For the eighth day in a row, Saskatchewan has reported a double-digit increase in new coronavirus cases in the province.
Health officials said there were 34 new cases in the daily update, with the overall total for the province growing to 2,174 since the first case was reported in March.
“We have seen a dramatic increase in the number of cases in the province this weekend, 140 new cases reported since Friday. While community transmission has been relatively low in Saskatchewan, we are seeing how quickly and easily this can change,” Saskatchewan’s chief medical health officer Dr. Saqib Shahab said at a press conference on Tuesday.
“Gatherings are now increasing as a risk as the weather cools. Cases with contact with a known case or mass gathering are increasing from 53 per cent in the first week of October to 70 per cent this past week. Public health contact investigations are also having a harder time confirming the source of transmission because of the larger numbers of contacts that people are having and COVID is now being transmitted province-wide … there’s a case or two in almost every part of the province.”
“So this is why it’s essential that all residents must increase their vigilance and adhere to public health orders and guidelines in all settings.”
Of the 2,174 total cases in the province to date, 613 have no known exposures and 178 are under investigation by local public health.
With the increasing rise in cases throughout the province linked to public and private social gatherings, Shahab is amending the public health order on gathering sizes in private households.
As of Thursday night — or 12:01 a.m. on Oct. 16 — the maximum allowable gathering size for private gatherings in the home will be 15, according to a press release.
“This (gathering size reduction) will not, at the current time, impact restaurants, licenced establishments and banquet halls, weddings, funerals or religious gatherings, which are required to follow seating and physical distancing guidelines as described in the Re-Open (Saskatchewan) plan,” Shahab said.
“We are seeing two definite trends. One, of course, is that we are seeing, unfortunately, mass transmission events and that can have significant implications … but we’re also seeing a consistent increase in person-to-person transmission not linked to a large event, but linked to those small intimate gatherings that we have all the time and that’s why we have to address both.
“Community transmission means our provincial risk warrants mask use in public places, especially where you cannot maintain physical distancing reliably. Further reducing gatherings is an additional step we can take right now along with masking, this can help us keep our case numbers low. These are small steps that all of us can and should take to help ensure that our businesses remain open, our schools continue and other activities that promote health and wellness continue. These public health measures work. We have demonstrated that they work as a province.”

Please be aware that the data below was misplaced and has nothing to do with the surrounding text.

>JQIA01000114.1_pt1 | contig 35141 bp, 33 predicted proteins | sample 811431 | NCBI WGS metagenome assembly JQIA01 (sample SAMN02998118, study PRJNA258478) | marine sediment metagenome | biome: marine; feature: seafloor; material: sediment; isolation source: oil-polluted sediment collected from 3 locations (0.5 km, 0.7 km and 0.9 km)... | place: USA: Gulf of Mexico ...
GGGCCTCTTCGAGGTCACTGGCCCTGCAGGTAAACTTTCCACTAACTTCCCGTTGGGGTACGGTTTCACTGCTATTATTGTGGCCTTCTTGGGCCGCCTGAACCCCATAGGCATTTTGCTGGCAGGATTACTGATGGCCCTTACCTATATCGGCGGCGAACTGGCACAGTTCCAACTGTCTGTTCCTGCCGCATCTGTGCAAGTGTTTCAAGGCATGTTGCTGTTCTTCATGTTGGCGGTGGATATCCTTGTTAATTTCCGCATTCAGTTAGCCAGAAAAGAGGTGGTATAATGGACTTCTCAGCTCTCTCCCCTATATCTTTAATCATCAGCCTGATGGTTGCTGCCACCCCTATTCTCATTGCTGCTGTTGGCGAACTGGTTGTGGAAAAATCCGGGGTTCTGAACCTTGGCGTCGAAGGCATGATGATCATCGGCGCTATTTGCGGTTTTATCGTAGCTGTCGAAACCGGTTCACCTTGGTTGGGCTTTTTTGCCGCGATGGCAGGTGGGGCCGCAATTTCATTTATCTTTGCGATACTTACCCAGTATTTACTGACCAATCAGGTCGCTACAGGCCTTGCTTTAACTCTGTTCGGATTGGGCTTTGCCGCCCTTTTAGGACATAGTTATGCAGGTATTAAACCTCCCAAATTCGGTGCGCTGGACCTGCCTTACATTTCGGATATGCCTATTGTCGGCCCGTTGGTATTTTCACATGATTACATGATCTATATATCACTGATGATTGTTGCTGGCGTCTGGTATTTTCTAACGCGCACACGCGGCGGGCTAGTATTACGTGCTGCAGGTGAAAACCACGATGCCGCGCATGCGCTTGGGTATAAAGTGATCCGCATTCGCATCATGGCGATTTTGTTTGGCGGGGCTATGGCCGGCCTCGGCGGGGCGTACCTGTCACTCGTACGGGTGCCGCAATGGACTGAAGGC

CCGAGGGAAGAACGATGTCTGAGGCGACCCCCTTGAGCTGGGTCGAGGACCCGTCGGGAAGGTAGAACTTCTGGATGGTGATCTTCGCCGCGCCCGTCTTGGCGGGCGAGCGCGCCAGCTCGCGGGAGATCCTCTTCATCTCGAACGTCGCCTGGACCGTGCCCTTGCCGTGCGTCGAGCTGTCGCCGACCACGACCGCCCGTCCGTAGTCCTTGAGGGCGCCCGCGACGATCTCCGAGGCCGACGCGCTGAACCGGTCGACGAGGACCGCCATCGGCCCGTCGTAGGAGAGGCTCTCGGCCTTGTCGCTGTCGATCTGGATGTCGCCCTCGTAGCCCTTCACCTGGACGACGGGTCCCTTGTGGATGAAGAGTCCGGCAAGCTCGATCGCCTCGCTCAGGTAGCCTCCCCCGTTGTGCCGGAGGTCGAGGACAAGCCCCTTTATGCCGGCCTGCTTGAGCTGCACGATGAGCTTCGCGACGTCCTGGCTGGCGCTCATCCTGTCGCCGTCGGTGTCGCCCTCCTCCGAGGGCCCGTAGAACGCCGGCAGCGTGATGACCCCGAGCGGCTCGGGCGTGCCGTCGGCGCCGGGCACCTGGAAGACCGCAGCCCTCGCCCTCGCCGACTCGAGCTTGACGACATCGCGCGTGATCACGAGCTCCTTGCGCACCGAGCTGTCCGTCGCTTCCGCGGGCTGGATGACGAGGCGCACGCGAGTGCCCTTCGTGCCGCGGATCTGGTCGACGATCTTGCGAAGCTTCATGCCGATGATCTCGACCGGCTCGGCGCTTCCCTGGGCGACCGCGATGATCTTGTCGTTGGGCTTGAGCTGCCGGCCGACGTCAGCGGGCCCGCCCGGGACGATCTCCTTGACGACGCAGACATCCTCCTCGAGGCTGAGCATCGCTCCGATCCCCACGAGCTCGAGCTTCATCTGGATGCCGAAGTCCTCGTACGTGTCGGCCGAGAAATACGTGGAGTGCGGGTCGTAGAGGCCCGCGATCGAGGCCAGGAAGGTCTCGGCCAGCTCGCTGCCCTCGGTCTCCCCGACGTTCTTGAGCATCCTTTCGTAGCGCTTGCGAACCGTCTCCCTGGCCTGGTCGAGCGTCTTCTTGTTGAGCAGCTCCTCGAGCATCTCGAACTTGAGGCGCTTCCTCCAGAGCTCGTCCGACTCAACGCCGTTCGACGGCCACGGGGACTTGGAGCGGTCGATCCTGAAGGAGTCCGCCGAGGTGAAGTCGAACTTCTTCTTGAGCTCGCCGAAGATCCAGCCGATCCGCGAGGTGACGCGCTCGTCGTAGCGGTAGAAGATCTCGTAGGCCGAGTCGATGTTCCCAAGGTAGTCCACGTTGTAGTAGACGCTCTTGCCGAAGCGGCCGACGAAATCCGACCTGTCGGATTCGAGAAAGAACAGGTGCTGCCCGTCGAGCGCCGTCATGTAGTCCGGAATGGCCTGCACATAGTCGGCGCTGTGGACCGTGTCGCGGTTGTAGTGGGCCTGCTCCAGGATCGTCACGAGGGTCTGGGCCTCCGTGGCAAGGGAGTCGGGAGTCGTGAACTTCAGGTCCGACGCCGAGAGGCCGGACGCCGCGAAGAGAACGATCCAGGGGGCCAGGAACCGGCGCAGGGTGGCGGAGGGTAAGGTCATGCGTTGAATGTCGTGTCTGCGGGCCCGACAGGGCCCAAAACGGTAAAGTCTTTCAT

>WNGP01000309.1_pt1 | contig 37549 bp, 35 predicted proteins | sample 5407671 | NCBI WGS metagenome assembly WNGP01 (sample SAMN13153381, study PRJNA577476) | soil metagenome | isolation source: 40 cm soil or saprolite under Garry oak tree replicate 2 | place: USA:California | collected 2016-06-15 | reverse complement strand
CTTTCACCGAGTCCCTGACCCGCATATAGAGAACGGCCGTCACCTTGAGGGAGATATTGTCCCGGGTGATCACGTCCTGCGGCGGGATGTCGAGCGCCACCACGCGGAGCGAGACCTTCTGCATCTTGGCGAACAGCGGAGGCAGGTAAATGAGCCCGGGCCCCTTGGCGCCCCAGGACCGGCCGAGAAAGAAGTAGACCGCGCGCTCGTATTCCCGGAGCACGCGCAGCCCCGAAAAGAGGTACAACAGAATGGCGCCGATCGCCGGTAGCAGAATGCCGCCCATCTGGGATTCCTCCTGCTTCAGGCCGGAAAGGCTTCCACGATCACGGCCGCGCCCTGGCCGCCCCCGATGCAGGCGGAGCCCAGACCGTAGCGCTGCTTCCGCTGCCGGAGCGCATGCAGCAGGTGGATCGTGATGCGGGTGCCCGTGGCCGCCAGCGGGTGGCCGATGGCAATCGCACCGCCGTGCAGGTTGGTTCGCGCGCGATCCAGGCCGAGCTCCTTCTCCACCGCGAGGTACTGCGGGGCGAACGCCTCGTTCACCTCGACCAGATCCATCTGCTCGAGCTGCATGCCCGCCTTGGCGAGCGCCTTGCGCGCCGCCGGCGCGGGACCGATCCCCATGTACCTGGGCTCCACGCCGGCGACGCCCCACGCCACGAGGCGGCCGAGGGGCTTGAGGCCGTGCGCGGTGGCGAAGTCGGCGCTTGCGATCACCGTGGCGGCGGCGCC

“Even with increasing community transmission rates we still have the power to effect change, to flatten that curve, but it means all residents have to do their part to help keep their friends and family safe,” Shahab said in a statement on Tuesday.
According to the press release, most of the new cases are located in the Regina zone with 11, while there are nine in north central, eight in Saskatoon and four in central west. Officials said the locations of two cases are pending.
In the province, nine people are currently in hospital with COVID-19 — seven are receiving inpatient care and two are in intensive care.
Eleven more people have recovered, bringing total recoveries to 1,911.
There are currently 238 active cases in the province, health officials said. Active cases are total cases less recoveries and deaths.
There have been 25 COVID-19-related deaths in Saskatchewan.
According to the press release, 2,037 COVID-19 tests were performed on Wednesday in Saskatchewan. To date, 218,959 tests have been carried out in the province.
Questions about COVID-19? Here are some things you need to know:
Symptoms can include fever, cough and difficulty breathing — very similar to a cold or flu. Some people can develop a more severe illness. People most at risk of this include older adults and people with severe chronic medical conditions like heart, lung or kidney disease. If you develop symptoms, contact public health authorities.
To prevent the virus from spreading, experts recommend frequent handwashing and coughing into your sleeve. They also recommend minimizing contact with others, staying home as much as possible and maintaining a distance of two metres from other people if you go out. In situations where you can’t keep a safe distance from others, public health officials recommend the use of a non-medical face mask or covering to prevent spreading the respiratory droplets that can carry the virus. In some provinces and municipalities across the country, masks or face coverings are now mandatory in indoor public spaces.
For full COVID-19 coverage from Global News, click here.View link »